The real estate industry is in a state of shock. Industry specific restrictions are in place, general health directions restrict agents leaving their homes and the market is dropping in response to the economic meltdown. Can it get any worse?
Unfortunately, if you are also the parent of school age children, the answer is yes. Across the country school closures are in place and confusion reigns on whether parents are allowed to send their children to school and whether they should. To help reduce the confusion, PropertyNerd News presents this state by state summary on what actual legal restrictions there are on taking your kids to school (as distinct from waffly announcements by educational authorities). This article doesn’t constitute legal advice, which has to be tailored to everyone’s own circumstances.
New South Wales
In NSW, the government has announced that “from week three of Term 2, we will begin a managed return to school starting on Wednesday 29 April 2020 after two staff development days on Monday 27 and Tuesday 28 April 2020”. Although the schools are open for ‘families who need it’, no child should be turned away from a school in NSW as the relevant legislation does not include restrictions on gatherings at schools. The Public Health (COVID-19 Restrictions on Gathering and Movement) Order 2020, made under the Public Health Act states that a person must not, without reasonable excuse, leave their place of residence. Travelling for the purposes of work or education is explicitly stated to be a reasonable excuse provided “it’s not possible” to do it from home. You don’t have to prove anything to your child’s school. Despite drastic reductions in our personal freedoms, schools have not yet been turned into police forces and even if you do get a fine we think any prosecutor is going to have great difficulty proving that it was possible for you to work from home or your child to be educated at home.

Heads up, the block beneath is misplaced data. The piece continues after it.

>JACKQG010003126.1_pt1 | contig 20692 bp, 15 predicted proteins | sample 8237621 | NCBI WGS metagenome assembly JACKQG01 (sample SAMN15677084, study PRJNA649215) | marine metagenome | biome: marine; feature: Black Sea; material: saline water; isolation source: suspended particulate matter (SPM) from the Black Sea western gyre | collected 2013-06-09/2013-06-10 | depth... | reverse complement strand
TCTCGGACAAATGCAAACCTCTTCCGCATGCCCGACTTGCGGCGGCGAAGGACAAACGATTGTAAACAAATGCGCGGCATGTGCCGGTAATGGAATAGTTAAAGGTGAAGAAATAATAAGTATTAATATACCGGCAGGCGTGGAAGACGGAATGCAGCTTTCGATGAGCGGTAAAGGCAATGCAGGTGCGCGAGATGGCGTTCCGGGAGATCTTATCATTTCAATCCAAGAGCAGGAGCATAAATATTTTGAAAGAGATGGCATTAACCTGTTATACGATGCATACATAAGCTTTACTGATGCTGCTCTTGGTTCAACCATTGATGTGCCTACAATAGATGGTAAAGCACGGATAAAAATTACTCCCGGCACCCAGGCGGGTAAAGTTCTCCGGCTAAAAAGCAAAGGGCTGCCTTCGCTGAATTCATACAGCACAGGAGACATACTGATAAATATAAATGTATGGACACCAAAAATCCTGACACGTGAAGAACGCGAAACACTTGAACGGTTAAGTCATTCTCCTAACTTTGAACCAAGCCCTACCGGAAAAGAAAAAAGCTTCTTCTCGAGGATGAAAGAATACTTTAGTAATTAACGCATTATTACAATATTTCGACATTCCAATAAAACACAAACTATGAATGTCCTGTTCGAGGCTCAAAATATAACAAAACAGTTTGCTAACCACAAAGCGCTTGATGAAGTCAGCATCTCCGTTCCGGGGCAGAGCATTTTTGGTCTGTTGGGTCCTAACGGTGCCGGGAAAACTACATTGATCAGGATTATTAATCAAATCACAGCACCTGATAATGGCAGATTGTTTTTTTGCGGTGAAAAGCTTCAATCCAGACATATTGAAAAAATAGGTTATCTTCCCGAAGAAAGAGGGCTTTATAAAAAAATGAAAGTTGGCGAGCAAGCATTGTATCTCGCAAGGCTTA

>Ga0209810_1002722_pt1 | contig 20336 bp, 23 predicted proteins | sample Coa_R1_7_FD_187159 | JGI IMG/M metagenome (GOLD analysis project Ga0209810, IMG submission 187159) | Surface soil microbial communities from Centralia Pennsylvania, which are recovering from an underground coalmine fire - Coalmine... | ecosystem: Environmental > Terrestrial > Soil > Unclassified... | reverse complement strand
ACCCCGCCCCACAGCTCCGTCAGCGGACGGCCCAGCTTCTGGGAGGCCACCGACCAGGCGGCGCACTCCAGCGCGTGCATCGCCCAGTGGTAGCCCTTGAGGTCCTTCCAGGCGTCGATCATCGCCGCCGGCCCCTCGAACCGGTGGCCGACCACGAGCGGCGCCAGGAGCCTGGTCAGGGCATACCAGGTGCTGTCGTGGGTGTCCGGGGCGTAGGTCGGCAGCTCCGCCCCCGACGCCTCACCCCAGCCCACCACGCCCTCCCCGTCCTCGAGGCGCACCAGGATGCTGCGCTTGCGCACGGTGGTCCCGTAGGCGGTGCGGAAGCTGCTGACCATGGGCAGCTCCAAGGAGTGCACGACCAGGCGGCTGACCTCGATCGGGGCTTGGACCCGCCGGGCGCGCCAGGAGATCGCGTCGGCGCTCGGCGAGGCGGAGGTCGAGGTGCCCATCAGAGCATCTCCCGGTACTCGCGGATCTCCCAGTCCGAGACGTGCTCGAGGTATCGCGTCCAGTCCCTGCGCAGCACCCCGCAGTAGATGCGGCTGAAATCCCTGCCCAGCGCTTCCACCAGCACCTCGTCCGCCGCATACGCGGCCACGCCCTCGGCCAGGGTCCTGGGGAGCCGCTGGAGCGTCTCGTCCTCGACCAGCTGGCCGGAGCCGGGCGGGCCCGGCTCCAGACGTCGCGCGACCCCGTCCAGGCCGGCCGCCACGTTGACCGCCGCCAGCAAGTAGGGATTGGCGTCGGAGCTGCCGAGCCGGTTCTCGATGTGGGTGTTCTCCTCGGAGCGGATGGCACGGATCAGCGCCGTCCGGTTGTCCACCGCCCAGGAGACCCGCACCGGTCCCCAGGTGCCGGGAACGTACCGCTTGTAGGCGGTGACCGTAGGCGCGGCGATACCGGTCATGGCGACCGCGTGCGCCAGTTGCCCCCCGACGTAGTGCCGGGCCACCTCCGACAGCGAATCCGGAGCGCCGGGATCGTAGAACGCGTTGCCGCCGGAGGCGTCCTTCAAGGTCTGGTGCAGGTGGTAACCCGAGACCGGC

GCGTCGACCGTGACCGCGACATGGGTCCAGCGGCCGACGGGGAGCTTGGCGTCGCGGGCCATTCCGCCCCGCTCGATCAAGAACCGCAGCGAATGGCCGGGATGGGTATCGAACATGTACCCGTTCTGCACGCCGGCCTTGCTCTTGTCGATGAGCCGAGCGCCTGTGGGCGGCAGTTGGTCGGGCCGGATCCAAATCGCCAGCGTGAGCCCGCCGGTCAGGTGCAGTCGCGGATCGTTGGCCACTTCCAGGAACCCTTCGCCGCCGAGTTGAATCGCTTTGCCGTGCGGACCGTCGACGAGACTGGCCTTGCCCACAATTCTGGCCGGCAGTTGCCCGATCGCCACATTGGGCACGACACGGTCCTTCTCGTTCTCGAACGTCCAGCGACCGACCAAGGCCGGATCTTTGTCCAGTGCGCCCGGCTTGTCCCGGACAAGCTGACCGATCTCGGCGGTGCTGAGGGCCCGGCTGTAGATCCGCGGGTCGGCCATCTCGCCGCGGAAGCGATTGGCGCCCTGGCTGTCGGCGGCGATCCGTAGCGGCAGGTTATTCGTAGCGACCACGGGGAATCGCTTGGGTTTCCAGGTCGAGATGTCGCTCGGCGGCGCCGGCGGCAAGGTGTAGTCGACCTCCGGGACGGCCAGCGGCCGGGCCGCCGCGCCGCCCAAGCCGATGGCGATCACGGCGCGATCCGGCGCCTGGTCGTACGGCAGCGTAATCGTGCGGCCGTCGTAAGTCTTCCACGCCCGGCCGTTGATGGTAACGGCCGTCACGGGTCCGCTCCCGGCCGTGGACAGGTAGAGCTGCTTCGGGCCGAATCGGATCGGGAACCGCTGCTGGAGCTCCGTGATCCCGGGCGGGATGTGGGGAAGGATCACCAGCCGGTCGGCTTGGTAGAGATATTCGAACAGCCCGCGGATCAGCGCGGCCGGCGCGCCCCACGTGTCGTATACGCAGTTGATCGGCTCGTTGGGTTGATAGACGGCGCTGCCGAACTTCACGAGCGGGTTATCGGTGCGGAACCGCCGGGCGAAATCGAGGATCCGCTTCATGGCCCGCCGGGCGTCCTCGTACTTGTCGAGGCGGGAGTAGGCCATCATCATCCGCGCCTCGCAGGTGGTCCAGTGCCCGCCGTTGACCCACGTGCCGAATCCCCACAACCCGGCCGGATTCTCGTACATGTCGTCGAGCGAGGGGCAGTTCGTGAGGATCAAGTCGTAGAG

The Victorian Stay at Home Directions (No 4) came into effect on 13 April 2020 and state that a person may leave their premises to attend work or an educational institution, to ‘do anything necessary to attend that work or educational institution’ including taking a child to childcare or school. However, this exception only applies if it is not reasonably practicable for you to work from home or obtain educational services at home. These directions are to remain in place until 11 May 2020. We think that if you’re working at home and have children aged under 14 or so that it’s not “reasonably practicable” for your child to also be at home.
Although the state government has stated that “Schools and community kindergartens will move to a home-based learning model from 20 April until at least 22 May 2020” that announcement doesn’t have the force of law. What does have the force of law is the directions made under the Public Health Act. The Home Confinement, Movement and Gathering Direction specifically exempts gatherings “at a school, university, educational institution or childcare facility that is necessary for the normal business of the facility”. Travelling to a school is also exempted if instruction cannot be reasonably obtained in the home. So if the relevant “instruction” isn’t being delivered because the Education Department website keeps crashing, or the child is too young to learn at home whilst you’re busy lining up your next deal, the exemption applies and you can take the child to school.